In recent years, metal halide perovskites have drawn increasing research attention as a promising light-harvesting layer for photovoltaic devices. Perovskite materials are widely considered to be the successor to silicon because they are lightweight and far cheaper to produce. However, the promise of perovskite has yet to be realized because of the difficulty of replicating lab results in mass production.
Now, a group of researchers led by the University of Surrey has discovered a new material that has been heralded as the key to producing more efficient next-generation solar panels and could soon be ready for mass production.
Researchers fabricated a perovskite solar cell that integrates a ferrocene co-mediator interlayer at the interface between the spiro-OMeTAD hole transport layer (HTL) and the active perovskite material. The Surrey team found that fusing perovskite materials with Ferrocene dramatically increases the efficiency of perovskite-based solar panels. It also stabilizes the drop in energy that all solar panels have over time. Not to mention it is cheap to produce and solves the water absorption problem.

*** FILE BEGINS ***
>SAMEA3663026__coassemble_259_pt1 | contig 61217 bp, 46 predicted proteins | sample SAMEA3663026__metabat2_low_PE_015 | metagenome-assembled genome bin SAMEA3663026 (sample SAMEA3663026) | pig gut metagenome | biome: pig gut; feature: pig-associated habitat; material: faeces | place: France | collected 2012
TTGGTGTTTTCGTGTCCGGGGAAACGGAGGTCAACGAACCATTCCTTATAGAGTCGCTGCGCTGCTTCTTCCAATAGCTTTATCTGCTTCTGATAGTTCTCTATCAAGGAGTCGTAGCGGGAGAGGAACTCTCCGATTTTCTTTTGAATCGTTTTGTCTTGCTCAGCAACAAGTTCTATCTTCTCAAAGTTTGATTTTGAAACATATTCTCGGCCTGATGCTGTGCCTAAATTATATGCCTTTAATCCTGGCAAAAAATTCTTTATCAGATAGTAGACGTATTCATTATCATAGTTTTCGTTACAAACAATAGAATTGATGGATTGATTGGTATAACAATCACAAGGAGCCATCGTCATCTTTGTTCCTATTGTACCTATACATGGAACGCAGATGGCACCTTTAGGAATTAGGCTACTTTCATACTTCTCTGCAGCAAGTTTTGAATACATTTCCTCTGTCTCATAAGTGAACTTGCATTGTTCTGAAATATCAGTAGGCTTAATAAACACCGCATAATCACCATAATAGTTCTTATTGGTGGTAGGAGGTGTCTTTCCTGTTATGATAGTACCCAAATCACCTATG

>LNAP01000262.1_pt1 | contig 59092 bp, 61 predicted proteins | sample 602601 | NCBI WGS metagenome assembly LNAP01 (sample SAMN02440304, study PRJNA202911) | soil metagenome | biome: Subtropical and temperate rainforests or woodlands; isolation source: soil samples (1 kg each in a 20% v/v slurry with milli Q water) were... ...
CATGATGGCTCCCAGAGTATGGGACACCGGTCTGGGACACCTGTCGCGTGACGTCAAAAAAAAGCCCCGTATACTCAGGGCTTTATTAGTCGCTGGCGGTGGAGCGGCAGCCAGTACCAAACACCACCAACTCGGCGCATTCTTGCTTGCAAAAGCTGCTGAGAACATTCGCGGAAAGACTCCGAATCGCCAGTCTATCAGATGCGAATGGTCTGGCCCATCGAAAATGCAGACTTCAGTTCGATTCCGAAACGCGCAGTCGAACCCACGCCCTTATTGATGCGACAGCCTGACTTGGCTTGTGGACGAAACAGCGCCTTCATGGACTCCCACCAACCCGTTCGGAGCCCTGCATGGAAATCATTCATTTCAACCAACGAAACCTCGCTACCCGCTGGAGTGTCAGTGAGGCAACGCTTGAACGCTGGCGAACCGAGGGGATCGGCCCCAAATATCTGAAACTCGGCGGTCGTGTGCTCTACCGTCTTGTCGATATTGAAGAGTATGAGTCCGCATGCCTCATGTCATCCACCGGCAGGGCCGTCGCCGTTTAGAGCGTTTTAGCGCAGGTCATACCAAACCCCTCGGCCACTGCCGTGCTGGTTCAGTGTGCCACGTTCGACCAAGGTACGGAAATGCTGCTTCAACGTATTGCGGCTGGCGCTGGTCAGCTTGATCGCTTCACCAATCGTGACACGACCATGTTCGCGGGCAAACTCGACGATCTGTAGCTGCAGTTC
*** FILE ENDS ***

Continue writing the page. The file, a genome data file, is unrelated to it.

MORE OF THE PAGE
“Silicon cells are efficient but costly to produce; perovskite materials are without a doubt the next generation of photovoltaic technologies,” said Dr. Wei Zhang, the primary supervisor of the research and project lead from the University of Surrey. “There is still a long way to go to ensure these can be implemented on a mass scale, but with these results, we are a generous step closer to making this a reality.”
Remarkably, the perovskite solar cell prepared with Ferrocene retains 70% of the initial power conversion efficiency (PCE) after 1,250 hours stored at 60 °C and 50% relative humidity, compared to only 8% in the conventional control cell. It is also identified that Ferrocene improves carrier separation at the perovskite/HTL interface, leading to fast hole extraction and high charge transfer yields. Without any conventional perovskite passivation procedure, the devices with a ferrocene co-mediator interlayer exhibited a power consumption efficiency of 23.45%, a significant increase over the 21.61% recorded in the control devices.
“This is a key development to advance this important new material system at a time when dependable renewable energy sources are of critical global importance. This is also a very satisfying example of how interdisciplinary research and complementary expertise across the partner universities has led to a high impact outcome,” said Professor Stephen Sweeney, the co-supervisor of the research from the University of Surrey.